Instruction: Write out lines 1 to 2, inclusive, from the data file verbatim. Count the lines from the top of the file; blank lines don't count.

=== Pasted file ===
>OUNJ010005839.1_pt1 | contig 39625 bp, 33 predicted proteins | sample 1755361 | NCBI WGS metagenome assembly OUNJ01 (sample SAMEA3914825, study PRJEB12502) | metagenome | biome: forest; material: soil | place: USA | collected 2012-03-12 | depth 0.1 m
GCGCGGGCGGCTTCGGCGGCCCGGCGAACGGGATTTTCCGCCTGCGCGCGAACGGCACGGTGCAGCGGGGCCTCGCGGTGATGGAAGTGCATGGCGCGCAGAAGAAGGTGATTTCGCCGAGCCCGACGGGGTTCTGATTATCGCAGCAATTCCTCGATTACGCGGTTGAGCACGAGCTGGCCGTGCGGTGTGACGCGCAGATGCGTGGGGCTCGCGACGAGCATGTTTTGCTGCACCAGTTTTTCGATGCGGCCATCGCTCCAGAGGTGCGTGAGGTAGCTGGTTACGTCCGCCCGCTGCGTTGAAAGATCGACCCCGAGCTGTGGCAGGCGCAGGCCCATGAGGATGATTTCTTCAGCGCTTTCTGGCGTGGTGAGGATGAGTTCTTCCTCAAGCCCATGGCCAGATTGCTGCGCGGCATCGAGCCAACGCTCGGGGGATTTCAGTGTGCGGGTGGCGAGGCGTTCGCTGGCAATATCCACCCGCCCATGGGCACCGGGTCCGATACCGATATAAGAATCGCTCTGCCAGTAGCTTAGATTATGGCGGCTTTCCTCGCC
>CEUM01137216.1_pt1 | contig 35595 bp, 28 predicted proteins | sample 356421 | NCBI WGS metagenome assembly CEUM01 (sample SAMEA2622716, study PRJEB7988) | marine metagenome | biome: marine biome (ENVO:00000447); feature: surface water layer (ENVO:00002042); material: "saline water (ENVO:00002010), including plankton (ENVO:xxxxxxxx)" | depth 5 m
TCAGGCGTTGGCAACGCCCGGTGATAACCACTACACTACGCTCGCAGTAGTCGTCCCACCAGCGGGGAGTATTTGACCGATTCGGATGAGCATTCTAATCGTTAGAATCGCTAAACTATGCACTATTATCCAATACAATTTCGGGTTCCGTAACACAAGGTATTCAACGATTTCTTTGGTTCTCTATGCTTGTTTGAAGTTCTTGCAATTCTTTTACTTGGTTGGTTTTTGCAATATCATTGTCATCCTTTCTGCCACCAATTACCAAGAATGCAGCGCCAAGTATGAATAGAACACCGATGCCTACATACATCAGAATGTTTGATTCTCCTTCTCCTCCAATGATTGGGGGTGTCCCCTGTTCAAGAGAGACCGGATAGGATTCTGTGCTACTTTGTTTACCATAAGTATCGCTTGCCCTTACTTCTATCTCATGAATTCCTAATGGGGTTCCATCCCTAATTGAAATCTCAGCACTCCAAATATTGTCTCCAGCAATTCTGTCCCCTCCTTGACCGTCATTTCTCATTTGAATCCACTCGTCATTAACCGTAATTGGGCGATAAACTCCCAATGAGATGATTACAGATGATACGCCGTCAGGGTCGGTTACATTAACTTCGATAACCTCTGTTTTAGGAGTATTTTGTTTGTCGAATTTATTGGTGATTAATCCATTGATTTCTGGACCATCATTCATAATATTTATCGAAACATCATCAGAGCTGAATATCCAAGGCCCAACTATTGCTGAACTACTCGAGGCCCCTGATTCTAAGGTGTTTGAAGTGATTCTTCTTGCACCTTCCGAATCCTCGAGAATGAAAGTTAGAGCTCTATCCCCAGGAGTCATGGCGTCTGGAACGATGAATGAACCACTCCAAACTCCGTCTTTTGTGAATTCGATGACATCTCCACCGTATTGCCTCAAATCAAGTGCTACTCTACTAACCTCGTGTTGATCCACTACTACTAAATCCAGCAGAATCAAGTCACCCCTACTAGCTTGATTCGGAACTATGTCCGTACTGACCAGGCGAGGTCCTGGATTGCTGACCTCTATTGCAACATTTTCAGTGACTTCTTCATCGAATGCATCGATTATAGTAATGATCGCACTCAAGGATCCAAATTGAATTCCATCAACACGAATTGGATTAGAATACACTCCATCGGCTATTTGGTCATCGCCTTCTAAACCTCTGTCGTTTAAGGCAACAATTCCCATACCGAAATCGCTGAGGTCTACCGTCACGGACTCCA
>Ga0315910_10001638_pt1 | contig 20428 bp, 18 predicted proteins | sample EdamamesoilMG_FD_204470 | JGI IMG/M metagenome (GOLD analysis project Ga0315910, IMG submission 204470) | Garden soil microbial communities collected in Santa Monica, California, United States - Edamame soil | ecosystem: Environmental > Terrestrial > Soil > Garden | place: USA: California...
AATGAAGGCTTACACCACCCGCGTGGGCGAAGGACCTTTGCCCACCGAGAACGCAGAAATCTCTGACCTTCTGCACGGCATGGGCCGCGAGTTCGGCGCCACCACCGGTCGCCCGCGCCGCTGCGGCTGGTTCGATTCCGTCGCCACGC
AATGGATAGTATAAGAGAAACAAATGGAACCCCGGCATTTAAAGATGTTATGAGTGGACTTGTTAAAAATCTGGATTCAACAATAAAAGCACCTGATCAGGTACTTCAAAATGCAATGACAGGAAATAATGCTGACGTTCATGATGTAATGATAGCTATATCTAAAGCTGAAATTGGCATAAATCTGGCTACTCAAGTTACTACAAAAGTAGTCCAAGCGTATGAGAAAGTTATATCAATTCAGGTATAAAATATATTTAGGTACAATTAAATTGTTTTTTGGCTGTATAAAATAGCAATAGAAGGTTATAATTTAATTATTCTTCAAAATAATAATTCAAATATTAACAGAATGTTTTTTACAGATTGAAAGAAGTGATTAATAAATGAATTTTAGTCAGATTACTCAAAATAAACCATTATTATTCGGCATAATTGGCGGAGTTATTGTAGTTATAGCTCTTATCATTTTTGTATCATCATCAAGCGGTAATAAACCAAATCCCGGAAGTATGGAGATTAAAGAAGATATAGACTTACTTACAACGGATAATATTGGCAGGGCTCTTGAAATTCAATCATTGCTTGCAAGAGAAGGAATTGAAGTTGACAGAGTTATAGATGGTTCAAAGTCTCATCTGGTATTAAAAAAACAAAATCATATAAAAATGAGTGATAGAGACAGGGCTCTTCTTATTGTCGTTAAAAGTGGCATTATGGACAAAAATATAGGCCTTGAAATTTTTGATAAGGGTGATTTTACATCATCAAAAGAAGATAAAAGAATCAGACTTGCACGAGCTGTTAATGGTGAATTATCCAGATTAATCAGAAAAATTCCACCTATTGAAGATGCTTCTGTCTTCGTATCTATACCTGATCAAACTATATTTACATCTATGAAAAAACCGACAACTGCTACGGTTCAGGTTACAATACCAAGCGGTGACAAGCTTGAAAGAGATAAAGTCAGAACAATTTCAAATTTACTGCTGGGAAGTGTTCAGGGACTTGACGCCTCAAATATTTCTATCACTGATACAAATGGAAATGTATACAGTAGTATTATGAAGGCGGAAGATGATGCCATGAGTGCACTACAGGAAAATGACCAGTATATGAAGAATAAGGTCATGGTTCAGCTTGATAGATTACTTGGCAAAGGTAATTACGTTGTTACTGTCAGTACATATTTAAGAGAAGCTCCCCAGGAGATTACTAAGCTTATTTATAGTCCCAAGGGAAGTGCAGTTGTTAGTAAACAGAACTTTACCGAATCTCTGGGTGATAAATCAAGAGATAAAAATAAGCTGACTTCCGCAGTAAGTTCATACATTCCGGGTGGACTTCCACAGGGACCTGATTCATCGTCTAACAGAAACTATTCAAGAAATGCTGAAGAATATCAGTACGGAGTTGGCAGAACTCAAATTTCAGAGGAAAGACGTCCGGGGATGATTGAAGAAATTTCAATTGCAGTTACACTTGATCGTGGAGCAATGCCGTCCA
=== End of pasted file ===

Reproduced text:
>OUNJ010005839.1_pt1 | contig 39625 bp, 33 predicted proteins | sample 1755361 | NCBI WGS metagenome assembly OUNJ01 (sample SAMEA3914825, study PRJEB12502) | metagenome | biome: forest; material: soil | place: USA | collected 2012-03-12 | depth 0.1 m
GCGCGGGCGGCTTCGGCGGCCCGGCGAACGGGATTTTCCGCCTGCGCGCGAACGGCACGGTGCAGCGGGGCCTCGCGGTGATGGAAGTGCATGGCGCGCAGAAGAAGGTGATTTCGCCGAGCCCGACGGGGTTCTGATTATCGCAGCAATTCCTCGATTACGCGGTTGAGCACGAGCTGGCCGTGCGGTGTGACGCGCAGATGCGTGGGGCTCGCGACGAGCATGTTTTGCTGCACCAGTTTTTCGATGCGGCCATCGCTCCAGAGGTGCGTGAGGTAGCTGGTTACGTCCGCCCGCTGCGTTGAAAGATCGACCCCGAGCTGTGGCAGGCGCAGGCCCATGAGGATGATTTCTTCAGCGCTTTCTGGCGTGGTGAGGATGAGTTCTTCCTCAAGCCCATGGCCAGATTGCTGCGCGGCATCGAGCCAACGCTCGGGGGATTTCAGTGTGCGGGTGGCGAGGCGTTCGCTGGCAATATCCACCCGCCCATGGGCACCGGGTCCGATACCGATATAAGAATCGCTCTGCCAGTAGCTTAGATTATGGCGGCTTTCCTCGCC